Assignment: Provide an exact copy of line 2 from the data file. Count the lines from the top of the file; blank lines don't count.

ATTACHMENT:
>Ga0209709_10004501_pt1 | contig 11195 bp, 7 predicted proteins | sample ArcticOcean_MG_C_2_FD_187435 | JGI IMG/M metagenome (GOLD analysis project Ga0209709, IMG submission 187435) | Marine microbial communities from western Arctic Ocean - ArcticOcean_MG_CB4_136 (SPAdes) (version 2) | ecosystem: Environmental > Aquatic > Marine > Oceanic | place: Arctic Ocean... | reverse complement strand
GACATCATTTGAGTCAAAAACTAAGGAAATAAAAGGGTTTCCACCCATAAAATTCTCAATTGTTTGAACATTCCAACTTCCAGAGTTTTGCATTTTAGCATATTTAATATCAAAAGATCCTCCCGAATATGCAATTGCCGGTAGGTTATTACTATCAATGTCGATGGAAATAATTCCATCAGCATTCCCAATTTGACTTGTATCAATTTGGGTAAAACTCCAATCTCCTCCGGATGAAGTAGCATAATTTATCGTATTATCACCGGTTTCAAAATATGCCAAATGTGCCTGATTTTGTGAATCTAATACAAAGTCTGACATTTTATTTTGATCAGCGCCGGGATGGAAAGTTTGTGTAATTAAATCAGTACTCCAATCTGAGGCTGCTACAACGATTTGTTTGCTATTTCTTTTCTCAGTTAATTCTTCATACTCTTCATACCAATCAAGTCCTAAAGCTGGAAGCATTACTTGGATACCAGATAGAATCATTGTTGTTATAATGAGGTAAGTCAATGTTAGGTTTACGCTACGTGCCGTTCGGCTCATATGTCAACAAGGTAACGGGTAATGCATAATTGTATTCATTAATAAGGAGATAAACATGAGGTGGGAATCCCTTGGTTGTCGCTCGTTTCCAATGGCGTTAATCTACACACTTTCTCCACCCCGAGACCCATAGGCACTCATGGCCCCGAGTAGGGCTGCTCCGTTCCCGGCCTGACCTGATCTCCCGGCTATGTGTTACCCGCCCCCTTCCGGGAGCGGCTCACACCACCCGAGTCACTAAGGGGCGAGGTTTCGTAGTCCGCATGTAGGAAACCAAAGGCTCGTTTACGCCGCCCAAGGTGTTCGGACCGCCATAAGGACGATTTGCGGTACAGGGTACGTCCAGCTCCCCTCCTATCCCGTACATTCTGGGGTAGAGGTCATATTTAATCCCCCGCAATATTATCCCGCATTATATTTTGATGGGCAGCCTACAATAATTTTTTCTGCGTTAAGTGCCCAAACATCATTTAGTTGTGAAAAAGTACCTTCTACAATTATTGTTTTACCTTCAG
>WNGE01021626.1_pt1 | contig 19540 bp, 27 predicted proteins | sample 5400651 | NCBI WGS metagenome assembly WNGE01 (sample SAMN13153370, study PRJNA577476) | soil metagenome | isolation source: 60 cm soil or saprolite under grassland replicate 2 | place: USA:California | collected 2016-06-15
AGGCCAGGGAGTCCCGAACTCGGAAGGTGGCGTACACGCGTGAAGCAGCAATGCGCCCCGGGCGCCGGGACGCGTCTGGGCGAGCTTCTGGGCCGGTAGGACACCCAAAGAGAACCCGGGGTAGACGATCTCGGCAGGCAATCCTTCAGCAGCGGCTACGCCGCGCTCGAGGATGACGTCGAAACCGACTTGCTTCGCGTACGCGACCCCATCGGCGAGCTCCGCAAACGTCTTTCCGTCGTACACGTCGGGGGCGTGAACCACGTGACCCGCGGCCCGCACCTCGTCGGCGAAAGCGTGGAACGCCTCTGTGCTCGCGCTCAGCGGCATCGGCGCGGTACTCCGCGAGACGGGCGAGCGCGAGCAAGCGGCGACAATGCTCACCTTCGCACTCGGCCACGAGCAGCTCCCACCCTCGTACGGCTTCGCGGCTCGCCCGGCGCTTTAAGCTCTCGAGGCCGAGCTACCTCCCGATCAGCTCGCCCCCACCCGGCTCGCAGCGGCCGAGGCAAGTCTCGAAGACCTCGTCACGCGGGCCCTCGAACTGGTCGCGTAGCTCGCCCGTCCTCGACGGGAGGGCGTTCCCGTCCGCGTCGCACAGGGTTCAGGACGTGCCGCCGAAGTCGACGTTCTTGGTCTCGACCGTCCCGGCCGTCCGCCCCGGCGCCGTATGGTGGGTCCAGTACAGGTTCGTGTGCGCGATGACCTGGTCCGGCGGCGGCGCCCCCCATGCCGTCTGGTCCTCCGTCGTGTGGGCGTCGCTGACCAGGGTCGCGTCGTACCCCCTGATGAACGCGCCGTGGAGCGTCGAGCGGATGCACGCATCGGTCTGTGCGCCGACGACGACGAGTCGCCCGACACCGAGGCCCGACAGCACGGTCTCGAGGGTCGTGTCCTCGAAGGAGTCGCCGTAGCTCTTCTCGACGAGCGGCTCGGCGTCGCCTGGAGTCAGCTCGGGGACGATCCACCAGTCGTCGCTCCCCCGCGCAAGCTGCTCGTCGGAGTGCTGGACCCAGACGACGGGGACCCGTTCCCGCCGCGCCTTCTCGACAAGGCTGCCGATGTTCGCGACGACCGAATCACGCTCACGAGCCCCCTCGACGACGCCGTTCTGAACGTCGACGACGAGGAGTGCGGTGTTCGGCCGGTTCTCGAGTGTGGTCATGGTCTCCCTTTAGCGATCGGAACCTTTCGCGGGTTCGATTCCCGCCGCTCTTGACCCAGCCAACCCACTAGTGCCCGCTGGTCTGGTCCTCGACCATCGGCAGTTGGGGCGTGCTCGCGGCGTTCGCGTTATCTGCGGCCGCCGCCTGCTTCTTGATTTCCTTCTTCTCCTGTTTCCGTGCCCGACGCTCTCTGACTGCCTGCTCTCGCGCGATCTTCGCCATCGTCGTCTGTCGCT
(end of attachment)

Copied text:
GACATCATTTGAGTCAAAAACTAAGGAAATAAAAGGGTTTCCACCCATAAAATTCTCAATTGTTTGAACATTCCAACTTCCAGAGTTTTGCATTTTAGCATATTTAATATCAAAAGATCCTCCCGAATATGCAATTGCCGGTAGGTTATTACTATCAATGTCGATGGAAATAATTCCATCAGCATTCCCAATTTGACTTGTATCAATTTGGGTAAAACTCCAATCTCCTCCGGATGAAGTAGCATAATTTATCGTATTATCACCGGTTTCAAAATATGCCAAATGTGCCTGATTTTGTGAATCTAATACAAAGTCTGACATTTTATTTTGATCAGCGCCGGGATGGAAAGTTTGTGTAATTAAATCAGTACTCCAATCTGAGGCTGCTACAACGATTTGTTTGCTATTTCTTTTCTCAGTTAATTCTTCATACTCTTCATACCAATCAAGTCCTAAAGCTGGAAGCATTACTTGGATACCAGATAGAATCATTGTTGTTATAATGAGGTAAGTCAATGTTAGGTTTACGCTACGTGCCGTTCGGCTCATATGTCAACAAGGTAACGGGTAATGCATAATTGTATTCATTAATAAGGAGATAAACATGAGGTGGGAATCCCTTGGTTGTCGCTCGTTTCCAATGGCGTTAATCTACACACTTTCTCCACCCCGAGACCCATAGGCACTCATGGCCCCGAGTAGGGCTGCTCCGTTCCCGGCCTGACCTGATCTCCCGGCTATGTGTTACCCGCCCCCTTCCGGGAGCGGCTCACACCACCCGAGTCACTAAGGGGCGAGGTTTCGTAGTCCGCATGTAGGAAACCAAAGGCTCGTTTACGCCGCCCAAGGTGTTCGGACCGCCATAAGGACGATTTGCGGTACAGGGTACGTCCAGCTCCCCTCCTATCCCGTACATTCTGGGGTAGAGGTCATATTTAATCCCCCGCAATATTATCCCGCATTATATTTTGATGGGCAGCCTACAATAATTTTTTCTGCGTTAAGTGCCCAAACATCATTTAGTTGTGAAAAAGTACCTTCTACAATTATTGTTTTACCTTCAG